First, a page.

You can find the status of your stimulus payment using an IRS tracking tool. If the IRS doesn’t have your direct deposit information on file, you can also get the money sooner by submitting your banking information. That’s opposed to waiting for a paper check to arrive in the mail. Read more about that process here.
Some of the confusion may lie in the payment’s technical terms. The stimulus checks “are considered an advance refund of a 2020 tax credit, not a loan,” said Neal Stern, a member of the American Institute of CPAs Financial Literacy Commission.
Breaking that down, Stern said it’s a sum of money the feds are crediting to taxpayers for next tax season — except they are paying it right now, because millions need it right now.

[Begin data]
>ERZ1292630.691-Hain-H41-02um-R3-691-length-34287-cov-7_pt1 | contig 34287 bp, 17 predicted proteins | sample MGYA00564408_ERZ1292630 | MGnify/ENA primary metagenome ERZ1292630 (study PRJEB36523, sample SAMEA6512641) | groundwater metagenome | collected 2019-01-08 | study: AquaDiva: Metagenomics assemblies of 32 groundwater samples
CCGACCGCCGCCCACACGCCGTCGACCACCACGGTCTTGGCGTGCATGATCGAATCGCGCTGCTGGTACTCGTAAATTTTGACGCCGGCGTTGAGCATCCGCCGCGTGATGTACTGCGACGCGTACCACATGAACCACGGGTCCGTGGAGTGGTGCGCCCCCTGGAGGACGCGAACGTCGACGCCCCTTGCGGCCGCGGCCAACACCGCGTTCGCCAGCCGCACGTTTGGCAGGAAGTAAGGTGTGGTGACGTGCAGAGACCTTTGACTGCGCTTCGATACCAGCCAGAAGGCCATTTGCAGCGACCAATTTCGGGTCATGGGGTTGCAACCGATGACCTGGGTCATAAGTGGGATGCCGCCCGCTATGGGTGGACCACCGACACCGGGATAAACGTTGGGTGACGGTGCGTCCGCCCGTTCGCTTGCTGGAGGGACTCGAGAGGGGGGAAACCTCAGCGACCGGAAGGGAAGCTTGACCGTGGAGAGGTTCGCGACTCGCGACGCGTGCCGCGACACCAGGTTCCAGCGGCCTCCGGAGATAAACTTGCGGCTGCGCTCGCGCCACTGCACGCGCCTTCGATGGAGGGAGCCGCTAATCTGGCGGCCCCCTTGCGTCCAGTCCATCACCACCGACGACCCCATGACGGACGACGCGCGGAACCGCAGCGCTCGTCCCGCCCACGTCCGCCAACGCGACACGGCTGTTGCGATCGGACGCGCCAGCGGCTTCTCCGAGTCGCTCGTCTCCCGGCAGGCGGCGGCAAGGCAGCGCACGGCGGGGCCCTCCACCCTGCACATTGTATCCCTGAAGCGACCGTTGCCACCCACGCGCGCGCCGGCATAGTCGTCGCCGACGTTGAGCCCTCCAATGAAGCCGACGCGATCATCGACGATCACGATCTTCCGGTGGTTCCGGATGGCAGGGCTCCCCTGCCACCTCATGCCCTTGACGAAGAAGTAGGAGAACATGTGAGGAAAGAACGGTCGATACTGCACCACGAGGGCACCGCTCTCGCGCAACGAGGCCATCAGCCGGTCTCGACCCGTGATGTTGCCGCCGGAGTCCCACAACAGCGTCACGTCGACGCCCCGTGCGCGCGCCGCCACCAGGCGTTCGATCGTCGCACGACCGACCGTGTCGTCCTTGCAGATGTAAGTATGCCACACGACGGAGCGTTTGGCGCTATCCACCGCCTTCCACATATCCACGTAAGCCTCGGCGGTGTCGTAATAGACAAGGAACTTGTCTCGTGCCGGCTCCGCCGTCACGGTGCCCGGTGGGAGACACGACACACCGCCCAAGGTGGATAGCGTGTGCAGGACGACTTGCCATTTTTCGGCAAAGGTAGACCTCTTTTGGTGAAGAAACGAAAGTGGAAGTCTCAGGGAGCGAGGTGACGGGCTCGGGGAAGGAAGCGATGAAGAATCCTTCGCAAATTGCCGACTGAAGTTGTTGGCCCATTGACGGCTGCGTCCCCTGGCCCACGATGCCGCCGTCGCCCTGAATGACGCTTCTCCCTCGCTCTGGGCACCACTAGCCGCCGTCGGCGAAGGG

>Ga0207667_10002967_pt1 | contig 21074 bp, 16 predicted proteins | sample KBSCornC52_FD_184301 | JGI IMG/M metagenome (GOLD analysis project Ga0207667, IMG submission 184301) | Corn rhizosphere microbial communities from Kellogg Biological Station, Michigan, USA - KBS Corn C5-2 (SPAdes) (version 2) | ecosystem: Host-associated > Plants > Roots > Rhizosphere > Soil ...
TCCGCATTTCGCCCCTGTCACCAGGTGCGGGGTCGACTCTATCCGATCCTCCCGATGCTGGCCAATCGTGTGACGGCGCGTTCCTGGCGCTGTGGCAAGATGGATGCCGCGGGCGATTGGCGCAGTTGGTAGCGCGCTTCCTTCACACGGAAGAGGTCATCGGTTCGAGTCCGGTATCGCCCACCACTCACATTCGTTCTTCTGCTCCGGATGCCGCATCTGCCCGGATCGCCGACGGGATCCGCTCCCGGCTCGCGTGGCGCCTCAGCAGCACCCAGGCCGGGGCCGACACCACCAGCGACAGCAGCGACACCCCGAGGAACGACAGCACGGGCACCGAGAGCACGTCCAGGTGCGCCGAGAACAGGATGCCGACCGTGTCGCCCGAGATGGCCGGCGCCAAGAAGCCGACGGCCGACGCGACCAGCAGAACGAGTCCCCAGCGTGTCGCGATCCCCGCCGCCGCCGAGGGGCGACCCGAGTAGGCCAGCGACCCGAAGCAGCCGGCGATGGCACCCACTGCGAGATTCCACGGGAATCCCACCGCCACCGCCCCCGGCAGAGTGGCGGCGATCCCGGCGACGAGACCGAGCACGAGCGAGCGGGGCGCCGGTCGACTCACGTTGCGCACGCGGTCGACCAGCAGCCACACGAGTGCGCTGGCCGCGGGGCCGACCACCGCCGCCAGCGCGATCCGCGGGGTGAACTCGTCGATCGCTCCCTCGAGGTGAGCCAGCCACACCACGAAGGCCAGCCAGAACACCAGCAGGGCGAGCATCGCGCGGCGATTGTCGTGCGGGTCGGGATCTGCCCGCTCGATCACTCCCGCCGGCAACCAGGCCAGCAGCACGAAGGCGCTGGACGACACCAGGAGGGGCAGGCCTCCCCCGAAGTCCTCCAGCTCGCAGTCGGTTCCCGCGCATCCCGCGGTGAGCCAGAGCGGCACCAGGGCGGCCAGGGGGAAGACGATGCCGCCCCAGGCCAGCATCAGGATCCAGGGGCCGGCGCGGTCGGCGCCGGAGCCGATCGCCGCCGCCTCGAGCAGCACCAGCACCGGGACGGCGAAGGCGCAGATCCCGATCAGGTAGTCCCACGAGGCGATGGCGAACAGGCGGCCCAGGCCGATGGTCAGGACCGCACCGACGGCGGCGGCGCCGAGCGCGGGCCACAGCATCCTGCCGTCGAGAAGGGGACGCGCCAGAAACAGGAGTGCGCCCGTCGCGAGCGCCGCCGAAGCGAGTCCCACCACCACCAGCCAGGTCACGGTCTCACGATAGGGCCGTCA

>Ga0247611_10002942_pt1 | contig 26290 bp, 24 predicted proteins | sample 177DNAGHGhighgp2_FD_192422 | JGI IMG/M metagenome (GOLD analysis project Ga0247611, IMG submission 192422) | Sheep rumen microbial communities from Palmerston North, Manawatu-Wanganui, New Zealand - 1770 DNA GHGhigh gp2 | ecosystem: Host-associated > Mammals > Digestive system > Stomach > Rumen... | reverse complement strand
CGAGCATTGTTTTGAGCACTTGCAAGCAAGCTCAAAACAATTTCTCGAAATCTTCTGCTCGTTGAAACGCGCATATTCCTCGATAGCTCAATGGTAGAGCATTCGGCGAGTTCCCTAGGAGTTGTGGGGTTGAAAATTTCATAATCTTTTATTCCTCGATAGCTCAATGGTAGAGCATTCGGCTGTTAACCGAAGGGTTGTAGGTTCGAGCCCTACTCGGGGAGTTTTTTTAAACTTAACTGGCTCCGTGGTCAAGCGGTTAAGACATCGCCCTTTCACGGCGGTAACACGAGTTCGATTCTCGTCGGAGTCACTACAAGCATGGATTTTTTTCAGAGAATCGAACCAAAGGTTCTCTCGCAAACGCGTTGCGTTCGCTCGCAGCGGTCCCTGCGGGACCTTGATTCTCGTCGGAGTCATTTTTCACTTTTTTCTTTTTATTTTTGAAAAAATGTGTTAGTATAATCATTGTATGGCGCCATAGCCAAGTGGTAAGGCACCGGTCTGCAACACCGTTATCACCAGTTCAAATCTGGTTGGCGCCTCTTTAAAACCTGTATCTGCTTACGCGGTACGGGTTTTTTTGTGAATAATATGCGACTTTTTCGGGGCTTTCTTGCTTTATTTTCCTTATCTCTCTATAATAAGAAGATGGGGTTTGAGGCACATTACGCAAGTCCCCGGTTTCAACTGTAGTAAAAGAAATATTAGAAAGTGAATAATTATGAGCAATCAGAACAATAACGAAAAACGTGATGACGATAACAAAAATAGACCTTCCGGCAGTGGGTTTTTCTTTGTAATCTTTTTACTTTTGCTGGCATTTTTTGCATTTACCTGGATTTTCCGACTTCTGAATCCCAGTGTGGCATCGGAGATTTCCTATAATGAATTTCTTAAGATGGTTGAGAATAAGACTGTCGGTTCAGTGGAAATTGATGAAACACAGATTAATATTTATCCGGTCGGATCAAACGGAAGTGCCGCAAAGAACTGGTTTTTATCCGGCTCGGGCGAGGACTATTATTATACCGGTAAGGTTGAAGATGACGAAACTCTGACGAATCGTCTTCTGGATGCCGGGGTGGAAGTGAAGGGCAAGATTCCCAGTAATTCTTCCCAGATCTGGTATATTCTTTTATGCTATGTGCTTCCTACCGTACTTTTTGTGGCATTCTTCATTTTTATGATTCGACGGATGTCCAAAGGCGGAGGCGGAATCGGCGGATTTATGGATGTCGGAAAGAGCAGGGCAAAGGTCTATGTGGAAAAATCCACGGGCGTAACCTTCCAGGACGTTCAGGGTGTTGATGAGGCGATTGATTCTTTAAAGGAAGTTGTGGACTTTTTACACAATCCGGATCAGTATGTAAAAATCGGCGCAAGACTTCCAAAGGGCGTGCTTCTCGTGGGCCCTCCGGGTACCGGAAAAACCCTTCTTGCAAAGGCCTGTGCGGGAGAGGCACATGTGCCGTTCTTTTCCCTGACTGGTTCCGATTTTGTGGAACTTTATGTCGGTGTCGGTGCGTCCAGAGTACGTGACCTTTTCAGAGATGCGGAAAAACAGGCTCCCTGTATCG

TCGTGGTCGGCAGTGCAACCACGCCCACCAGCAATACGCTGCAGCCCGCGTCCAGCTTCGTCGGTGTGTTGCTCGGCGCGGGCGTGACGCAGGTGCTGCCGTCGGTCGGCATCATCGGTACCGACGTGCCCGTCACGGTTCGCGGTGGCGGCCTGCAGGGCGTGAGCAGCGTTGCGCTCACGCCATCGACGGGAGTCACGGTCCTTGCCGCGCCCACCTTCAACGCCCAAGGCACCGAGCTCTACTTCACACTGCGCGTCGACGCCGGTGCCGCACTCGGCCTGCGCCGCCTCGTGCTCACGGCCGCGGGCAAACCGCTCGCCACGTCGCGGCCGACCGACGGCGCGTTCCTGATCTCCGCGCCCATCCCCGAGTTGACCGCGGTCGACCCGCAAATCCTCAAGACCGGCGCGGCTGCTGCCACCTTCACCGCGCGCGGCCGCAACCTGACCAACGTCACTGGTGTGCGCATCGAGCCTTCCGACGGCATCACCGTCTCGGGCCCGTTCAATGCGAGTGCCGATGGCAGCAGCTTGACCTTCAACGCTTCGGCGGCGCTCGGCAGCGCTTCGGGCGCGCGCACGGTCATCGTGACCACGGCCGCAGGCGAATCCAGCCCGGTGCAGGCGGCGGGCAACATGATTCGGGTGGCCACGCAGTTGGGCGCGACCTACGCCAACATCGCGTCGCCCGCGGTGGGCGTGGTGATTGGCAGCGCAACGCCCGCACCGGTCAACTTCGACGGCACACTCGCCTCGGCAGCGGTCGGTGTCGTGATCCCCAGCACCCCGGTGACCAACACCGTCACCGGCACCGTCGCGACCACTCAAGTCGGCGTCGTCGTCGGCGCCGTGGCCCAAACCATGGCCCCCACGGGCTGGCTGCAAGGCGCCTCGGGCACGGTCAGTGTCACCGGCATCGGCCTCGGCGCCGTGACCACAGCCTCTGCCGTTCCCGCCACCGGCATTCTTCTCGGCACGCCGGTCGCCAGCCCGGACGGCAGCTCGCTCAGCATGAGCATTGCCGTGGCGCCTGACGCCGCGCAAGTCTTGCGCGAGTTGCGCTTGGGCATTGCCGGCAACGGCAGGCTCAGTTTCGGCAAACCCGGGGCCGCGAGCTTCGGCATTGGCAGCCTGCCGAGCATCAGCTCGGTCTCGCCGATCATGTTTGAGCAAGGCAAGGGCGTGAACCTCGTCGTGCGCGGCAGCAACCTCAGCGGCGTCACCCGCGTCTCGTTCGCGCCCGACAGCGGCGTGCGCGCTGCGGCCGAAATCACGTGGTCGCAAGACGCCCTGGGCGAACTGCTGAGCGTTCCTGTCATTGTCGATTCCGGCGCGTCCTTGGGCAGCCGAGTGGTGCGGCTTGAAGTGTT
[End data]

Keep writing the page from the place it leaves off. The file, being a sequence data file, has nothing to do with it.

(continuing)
Remember that this is technically a 2020 tax credit. That’s important for later, especially for people who might not qualify for the stimulus money now.
Does my stimulus money get applied to my tax bill if I owe taxes?
No, the IRS won’t automatically shave off your stimulus money to pay down your tax bill. That’s something the federal tax collector says itself in a link on frequently asked questions about the stimulus money.
There’s one exception. If you are behind on child support, the IRS says it will offset the stimulus check amount by the past-due child support amount.
Of course, you still need to pay your taxes. So if you owe, you may need to spend your stimulus money on taxes at that point. But the deadline to pay federal income taxes is July 15, and the feds can work out installment plans.